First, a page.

The SSD will make a tremendous difference in terms of performance (just to compound on what everyone else said). An SSD is probably the biggest performance upgrade you can 'feel' in every day tasks. After putting one in, I will NEVER go back to a spinning disk in a computer (as a main drive anyway) if there is ANY way I can avoid it!

    Also, make sure to shop around, don't just stick with OWC. Their prices tend to be high because they sucker people into thinking only their stuff is Mac compatible.

    And, like the others said, even a 3gbps connection to an SSD will be MUCH faster than a spinning notebook drive. It's more than just raw throughput speeds (which usually only matter for very large file transfers ANYWAY), it's alot about access times. Your computer spends more time churning through a bunch of small files than pulling down single large files. That's where an SSD truly shines. But even if solid file transfers, it'll outrun ANY Sata 3 notebook drive.

    There are even PATA SSD's that kill in performance. (Don't be fooled by the bit-vs-byte. For some reason the jump to SATA also resulted in switching to being marketed in bits per second instead of bytes. The latest PATA revision was 167MB/s, or roughly 1.3Gb/s, marginally slower than SATA I 1.5Gbps)
     
  7. T5BRICK macrumors 604

    T5BRICK

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    Oregon
    #7
    Why restrict yourself to just the 830? The 840 looks to be a great drive, and the Crucial M4 has a proven track record.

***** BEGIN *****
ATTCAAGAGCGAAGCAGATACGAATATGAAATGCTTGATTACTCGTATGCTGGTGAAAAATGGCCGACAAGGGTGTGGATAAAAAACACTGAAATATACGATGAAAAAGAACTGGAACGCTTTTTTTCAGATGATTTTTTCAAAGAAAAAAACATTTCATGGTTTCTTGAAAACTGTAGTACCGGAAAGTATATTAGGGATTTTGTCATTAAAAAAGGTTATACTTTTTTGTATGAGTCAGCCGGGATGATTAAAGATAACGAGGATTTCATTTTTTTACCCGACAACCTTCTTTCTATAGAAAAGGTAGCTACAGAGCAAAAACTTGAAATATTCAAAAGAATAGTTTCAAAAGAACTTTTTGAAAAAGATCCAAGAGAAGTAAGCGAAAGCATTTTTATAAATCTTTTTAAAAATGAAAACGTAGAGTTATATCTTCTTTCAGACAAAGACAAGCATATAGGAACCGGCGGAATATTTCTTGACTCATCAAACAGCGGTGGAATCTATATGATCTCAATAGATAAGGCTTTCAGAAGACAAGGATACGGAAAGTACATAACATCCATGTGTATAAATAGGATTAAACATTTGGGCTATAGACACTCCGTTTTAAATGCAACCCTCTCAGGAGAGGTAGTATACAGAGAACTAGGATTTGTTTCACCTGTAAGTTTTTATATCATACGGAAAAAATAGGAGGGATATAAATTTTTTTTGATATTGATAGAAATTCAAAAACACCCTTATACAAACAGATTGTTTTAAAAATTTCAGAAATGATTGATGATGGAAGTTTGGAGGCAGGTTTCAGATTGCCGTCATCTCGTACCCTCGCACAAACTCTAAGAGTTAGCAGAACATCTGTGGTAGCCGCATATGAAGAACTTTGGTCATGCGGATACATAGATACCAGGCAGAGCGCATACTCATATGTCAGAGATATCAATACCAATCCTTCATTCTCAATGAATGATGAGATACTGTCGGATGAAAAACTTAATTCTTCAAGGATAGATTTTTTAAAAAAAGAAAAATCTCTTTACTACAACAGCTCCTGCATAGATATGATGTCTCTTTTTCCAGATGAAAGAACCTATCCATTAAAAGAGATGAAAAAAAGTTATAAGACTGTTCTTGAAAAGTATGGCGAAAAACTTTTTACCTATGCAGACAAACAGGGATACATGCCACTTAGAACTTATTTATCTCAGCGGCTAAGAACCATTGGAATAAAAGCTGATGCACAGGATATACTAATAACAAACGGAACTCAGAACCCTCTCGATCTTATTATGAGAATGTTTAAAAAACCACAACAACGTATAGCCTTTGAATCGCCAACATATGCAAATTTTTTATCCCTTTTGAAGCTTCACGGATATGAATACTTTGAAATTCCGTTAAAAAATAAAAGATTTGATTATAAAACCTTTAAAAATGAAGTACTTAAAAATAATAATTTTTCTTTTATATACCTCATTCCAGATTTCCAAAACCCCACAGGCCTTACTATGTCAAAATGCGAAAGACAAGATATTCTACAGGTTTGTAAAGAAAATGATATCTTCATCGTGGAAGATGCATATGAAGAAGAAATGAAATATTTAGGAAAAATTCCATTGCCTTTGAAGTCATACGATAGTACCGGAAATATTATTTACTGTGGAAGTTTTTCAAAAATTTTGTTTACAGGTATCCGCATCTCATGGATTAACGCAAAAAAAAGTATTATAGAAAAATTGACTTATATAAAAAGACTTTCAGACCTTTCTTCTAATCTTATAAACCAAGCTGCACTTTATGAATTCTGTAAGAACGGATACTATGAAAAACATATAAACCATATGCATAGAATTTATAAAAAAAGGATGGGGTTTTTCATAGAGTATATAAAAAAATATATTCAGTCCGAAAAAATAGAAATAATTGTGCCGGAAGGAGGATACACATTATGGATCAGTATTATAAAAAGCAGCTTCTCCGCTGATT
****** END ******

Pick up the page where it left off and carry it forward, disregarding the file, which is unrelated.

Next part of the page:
8. el-John-o macrumors 65816

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    Missouri
    #8
    +1 to the M4. Don't get too hung up on synthetic numbers. The M4 is a lot cheaper, in the real world it'll perform just the same, AND! It has a solid, proven record of reliability and UNLIKE the Samsung drive, the firmware can be updated within Mac OS! (Samsung drives only support updating within Windows).
     
  9. duervo macrumors 68000

    duervo

    Joined:
    Feb 5, 2011
    #9
    One more vote for the m4. The ability to update the drive's firmware in OS X is a really nice option to have, and real world performance is better than what is suggested by the synthetic benchmarks out there.
     
  10. el-John-o macrumors 65816

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    Nov 29, 2010
    Location:
    Missouri
    #10
    This +1000000

    People get SO hung up on benchmarks that really don't matter. Read speeds are nice for bragging rights, but your computer spends far more time accessing and moving small files that tugging large ones around. Access times and the like matter a lot more. Also, in the grand scheme of things, often what some interpret as major differences are actually going to result in minute-if-measurable-at-all real-world differences in actual applications. That, to ME, isn't worth an addition $50 or $100 or going with a drive with a less established track record.

    For others, sure, more power to them. I've got nothing against going for the bleeding edge! But, I think people should realize a black magic app speed test is not the definitive answer when it comes to performance!